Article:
Antisocial Personality Disorder is a personality disorder that is both easily diagnosed and can be potentially dangerous depending on severity. It is a disorder in which the person with the disorder does not feel empathy and can have the ability to manipulate others (Long, Philip W, 2011). Is this disorder treatable? Can it be diagnosed in children? What are the symptoms of this disorder? What are the dangers of this disorder? What causes one to develop this disorder? These are a few questions that I hope to address in this paper.
What is antisocial personality disorder? It is a disorder in which a person feels no empathy and does not have a sense of what is right or wrong (Long, Phillip W, 2011). Some of the symptoms of this disorder include the disregard for right and wrong, chronic lying, the use of charm with the intent to manipulate another person, problems with the law, child abuse, continuously violating rights of others, use of intimidation, violent behavior, no remorse, being impulsive, agitation, inability to maintain relationships, and irresponsibility (Mayo Clinic, 2010). With these symptoms a person could be almost capable of anything and may not even feel that they have done something wrong. Those with this disorder may even view themselves as superior to others (Health Tree, 2010). The symptoms for a person with the disorder to be labeled as a psychopath are a little different. How is this disorder diagnosed?
Diagnosing this disorder can be easy, however the difficulty lies in getting the person with the disorder to seek help (Health Tree, 2010). Also there needs to be a history conduct disorder in childhood and must be at least 18 in order to be diagnosed and the individual must also have at least 3 of the symptoms of the disorder (Long, Phillip W, 2011). There are also some tests that are used in the diagnosis. It seems as though diagnosis comes from both interviews of the individual and the history of the individual. There is also a check list used when diagnosing this disorder known as the PCL-R that was created by Robert D Hare in 1991(Long, Phillip W, 2010). On this checklist there is a score given ranging from 0 to 20, and this tells a psychologist or psychiatrist the severity of the disorder in the individual (Meloy, J Reid, 2007). On this scale the range of 0-2 generally means a person does not have antisocial personality disorder, but the range of 10-19 indicates the disorder in a mild form, the range of 20-29 indicates the moderate form of psychopathy, and the score of 30 indicates the individual has sever psychopathy (Meloy, J Reid, 2007). What are the statistics of those diagnosed?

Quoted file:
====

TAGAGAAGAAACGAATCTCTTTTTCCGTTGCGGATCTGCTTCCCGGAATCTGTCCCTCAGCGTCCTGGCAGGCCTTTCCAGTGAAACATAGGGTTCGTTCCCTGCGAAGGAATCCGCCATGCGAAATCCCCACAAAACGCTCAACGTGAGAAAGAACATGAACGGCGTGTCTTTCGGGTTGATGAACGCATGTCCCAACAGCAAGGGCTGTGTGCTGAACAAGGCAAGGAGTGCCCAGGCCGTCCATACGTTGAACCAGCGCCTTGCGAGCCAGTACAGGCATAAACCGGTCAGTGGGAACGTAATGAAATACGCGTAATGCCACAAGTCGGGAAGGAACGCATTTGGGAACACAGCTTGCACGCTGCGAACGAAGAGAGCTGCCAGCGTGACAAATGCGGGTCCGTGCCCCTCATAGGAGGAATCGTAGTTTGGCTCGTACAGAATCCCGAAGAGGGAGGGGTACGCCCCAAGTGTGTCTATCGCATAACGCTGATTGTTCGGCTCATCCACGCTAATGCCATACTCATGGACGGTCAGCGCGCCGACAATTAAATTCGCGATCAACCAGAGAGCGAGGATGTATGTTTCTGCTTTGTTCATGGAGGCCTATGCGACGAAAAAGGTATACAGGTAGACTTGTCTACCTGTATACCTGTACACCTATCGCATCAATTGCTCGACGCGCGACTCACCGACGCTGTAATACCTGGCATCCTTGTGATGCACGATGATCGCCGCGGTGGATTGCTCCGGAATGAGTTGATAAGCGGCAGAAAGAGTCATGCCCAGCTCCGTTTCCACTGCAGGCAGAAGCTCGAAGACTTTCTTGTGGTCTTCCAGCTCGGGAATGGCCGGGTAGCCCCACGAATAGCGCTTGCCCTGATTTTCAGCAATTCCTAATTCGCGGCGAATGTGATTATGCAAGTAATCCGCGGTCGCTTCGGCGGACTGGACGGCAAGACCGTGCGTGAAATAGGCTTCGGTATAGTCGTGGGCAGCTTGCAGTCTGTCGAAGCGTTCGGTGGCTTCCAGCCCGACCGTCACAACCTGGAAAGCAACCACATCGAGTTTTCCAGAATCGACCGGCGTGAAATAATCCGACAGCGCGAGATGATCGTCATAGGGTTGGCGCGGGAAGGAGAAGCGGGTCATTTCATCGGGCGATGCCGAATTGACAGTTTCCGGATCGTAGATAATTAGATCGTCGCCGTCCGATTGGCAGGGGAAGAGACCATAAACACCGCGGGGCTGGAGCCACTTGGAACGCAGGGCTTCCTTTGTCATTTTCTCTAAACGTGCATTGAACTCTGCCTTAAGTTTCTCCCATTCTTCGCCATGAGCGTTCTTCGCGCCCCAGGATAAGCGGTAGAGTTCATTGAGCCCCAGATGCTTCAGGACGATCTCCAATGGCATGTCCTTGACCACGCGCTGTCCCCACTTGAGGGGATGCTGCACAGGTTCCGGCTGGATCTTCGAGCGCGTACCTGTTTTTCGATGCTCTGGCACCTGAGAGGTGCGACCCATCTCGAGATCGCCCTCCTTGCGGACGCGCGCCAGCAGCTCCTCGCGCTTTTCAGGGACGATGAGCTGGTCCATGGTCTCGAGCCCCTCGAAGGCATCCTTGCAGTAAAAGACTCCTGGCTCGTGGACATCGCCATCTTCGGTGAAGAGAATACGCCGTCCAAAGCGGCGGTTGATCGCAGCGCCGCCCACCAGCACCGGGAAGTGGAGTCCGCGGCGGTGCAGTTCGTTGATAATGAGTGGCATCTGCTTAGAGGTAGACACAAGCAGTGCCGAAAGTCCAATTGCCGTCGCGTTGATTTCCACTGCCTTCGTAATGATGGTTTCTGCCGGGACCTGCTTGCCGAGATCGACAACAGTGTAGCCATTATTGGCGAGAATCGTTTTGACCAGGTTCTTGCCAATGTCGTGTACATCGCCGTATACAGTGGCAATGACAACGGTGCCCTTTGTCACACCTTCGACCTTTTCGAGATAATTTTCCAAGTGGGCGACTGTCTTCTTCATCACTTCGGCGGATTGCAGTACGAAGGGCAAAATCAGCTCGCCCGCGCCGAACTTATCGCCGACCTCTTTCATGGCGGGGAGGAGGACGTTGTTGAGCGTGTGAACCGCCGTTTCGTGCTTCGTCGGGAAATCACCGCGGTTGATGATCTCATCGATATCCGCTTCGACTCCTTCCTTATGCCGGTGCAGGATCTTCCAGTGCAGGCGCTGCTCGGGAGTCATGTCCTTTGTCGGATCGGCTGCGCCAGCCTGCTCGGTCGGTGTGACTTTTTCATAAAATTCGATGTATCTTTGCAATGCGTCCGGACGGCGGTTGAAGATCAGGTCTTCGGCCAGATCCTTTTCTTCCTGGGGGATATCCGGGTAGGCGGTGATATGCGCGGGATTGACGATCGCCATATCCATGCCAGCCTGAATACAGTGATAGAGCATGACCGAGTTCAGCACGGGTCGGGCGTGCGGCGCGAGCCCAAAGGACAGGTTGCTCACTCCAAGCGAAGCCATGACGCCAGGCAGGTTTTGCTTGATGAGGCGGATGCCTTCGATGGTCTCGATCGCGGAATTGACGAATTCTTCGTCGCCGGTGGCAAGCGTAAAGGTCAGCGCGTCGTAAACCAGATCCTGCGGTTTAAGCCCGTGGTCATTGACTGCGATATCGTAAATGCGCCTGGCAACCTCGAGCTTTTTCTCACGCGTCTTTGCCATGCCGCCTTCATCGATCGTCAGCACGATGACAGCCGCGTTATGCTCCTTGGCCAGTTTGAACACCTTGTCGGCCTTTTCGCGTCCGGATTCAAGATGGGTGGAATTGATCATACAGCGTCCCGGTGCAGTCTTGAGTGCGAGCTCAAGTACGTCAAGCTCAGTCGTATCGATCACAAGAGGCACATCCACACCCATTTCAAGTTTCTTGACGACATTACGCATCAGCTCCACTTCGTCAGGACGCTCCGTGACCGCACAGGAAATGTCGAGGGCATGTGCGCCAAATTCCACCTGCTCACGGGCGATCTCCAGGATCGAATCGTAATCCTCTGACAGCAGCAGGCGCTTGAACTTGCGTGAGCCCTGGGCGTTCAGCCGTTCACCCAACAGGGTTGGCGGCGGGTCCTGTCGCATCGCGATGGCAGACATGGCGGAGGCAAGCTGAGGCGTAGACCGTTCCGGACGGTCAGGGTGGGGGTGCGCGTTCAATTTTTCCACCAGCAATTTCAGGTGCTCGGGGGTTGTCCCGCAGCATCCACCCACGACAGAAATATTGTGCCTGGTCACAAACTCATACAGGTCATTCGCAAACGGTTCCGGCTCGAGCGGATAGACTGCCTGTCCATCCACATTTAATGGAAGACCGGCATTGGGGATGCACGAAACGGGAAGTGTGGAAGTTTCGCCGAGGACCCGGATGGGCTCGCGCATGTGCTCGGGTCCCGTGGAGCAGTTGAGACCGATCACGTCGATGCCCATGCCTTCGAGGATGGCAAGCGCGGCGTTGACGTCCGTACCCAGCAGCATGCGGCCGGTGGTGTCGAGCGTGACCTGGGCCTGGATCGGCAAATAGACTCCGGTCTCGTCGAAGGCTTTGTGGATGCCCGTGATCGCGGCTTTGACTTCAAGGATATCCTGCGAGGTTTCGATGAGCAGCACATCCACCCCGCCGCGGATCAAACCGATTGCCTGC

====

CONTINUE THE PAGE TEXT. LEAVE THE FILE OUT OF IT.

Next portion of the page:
Some of the statistics are fairly interesting. About 80 to 85% of those who are incarcerated have antisocial personality disorder and 20% of those are considered to be psychopaths or sociopaths, and not all those who have antisocial personality disorder are sociopaths (Long, Phillip W, 2011). Also it is believed that 3.6% of the US...